Tiffany’s blue box. Target’s red bullseye. UPS’ brown…everything. Color persuades and encourages action. So how do integrated marketers know the ideal colors to use for products or signage?
The short answer is they don’t, not in any definitive way. While it was once believed that colors connoted certain characteristics about a brand, this is an oversimplification of color theory.
Entrepreneur magazine introduced five insights into the use of color in marketing. As visual creatures, humans often subconsciously and subjectively make decisions about a product quickly (in the first 90 seconds). Entrepreneur points out that personal experiences, cultural differences and context may all impact attitude toward color. Subconscious response, as we’ve noted before, may also be linked to color preferences and combinations.
Marketers have long tied colors to characteristics (i.e., strength, optimism, trust) with mixed results. While some correlations appear to hold true, others are more complex. This article compiled data from 50 academic studies and found that our brains constantly make associations with color based on our environment, for example: social (sports teams or alma maters), cultural, or experiential.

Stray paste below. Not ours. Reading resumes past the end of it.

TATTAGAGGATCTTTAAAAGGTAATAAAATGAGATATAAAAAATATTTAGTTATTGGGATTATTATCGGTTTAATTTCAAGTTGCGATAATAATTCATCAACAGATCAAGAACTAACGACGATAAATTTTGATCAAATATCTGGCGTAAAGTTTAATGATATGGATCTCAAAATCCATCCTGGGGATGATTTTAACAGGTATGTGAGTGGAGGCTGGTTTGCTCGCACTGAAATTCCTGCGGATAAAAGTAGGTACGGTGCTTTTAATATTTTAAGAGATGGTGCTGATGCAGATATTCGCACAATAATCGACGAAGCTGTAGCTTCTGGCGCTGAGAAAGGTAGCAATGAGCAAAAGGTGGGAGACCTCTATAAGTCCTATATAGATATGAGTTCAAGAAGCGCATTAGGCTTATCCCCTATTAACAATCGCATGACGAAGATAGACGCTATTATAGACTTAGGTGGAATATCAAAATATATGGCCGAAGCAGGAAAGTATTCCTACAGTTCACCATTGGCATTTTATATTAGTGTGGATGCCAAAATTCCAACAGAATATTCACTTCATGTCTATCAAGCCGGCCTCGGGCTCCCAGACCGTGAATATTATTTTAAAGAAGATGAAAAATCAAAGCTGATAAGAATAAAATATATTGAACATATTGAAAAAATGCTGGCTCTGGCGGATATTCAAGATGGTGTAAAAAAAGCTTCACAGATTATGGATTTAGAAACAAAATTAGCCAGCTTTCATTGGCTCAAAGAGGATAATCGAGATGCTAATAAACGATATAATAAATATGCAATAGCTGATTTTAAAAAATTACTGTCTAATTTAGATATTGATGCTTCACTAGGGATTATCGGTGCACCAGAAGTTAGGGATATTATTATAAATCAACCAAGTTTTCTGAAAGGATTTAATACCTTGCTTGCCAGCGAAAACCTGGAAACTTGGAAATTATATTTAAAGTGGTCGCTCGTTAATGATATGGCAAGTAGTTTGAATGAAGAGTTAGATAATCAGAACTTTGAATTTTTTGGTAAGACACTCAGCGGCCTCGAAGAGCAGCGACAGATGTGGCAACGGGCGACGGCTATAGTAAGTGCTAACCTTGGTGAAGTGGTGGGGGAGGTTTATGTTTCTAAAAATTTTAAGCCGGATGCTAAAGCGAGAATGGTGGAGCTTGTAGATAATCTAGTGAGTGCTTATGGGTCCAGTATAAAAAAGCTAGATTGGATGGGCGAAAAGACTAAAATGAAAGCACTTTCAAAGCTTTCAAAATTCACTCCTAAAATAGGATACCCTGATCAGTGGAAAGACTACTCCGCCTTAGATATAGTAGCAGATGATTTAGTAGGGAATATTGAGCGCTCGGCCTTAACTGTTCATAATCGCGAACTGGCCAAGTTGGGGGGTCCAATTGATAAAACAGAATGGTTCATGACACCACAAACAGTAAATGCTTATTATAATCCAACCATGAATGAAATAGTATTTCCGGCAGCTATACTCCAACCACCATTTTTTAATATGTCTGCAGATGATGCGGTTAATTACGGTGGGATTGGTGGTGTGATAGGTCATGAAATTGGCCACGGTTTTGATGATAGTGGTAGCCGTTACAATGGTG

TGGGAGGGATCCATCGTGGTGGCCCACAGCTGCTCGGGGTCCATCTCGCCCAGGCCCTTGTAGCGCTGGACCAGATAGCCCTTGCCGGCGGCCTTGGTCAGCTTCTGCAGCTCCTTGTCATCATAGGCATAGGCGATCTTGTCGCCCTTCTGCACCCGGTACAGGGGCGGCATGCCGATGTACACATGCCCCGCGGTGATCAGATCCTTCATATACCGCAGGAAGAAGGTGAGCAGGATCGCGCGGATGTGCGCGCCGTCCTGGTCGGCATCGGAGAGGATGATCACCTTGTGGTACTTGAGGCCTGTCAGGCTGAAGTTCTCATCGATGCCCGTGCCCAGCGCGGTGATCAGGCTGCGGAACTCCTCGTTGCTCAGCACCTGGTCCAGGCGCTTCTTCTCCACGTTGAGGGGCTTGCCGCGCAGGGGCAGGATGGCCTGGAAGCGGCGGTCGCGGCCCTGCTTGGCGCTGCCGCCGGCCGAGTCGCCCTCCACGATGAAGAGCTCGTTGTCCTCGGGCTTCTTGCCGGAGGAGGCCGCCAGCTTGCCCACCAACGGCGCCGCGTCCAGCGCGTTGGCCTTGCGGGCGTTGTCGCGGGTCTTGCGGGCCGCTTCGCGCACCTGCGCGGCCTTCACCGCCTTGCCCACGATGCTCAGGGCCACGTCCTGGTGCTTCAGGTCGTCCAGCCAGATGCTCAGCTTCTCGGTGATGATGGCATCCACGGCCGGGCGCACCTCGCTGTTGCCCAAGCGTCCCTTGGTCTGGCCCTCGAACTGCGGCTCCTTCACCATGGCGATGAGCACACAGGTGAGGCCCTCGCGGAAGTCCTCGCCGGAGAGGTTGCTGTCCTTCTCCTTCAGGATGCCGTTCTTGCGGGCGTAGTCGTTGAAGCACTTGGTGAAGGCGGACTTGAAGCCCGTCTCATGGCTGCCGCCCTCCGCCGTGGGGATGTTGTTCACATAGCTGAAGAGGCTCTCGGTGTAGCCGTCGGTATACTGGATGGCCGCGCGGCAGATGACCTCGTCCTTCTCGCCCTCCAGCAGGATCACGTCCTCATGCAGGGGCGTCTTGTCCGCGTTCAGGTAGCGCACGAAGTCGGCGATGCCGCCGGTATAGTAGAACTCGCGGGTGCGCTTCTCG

Color and Brand Personality
Stanford research suggests five dimensions to brand personality: sincerity, excitement, competence, sophistication, and ruggedness. The article proposes that integrated marketers look at the perceived appropriateness of a color; does it fit what is being sold? Whether your company is rugged or sophisticated, there’s a color for that.
Color and Gender
Gender is another of the factors that impact consumer response. This may be environmental or cultural, too, says one study. Individual choices can be influenced by language (does a consumer’s native language differentiate colors, as in Western countries?) and background (are the associations universal?).
Color and Conversion
Finally, Entrepreneur looked at the impact of color on conversion. Findings indicate that it is color in context that persuades a consumer. Colors may encourage a consumer about where to take action, but success comes with making it conspicuous. For instance, graphics featuring a cool palette may benefit from a call-to-action in a warm color that stands out by contrast.
How Should You Apply Color?
The key is to test and adjust use of color, seeing where more leads are reached, or the best results achieved. KISSmetrics offers this handy infographic about how colors influence purchasing behavior. For a quick reference guide to color use for tradeshow or other graphics, review these color and context cues for making an appropriate selection.
Last modified: December 1, 2017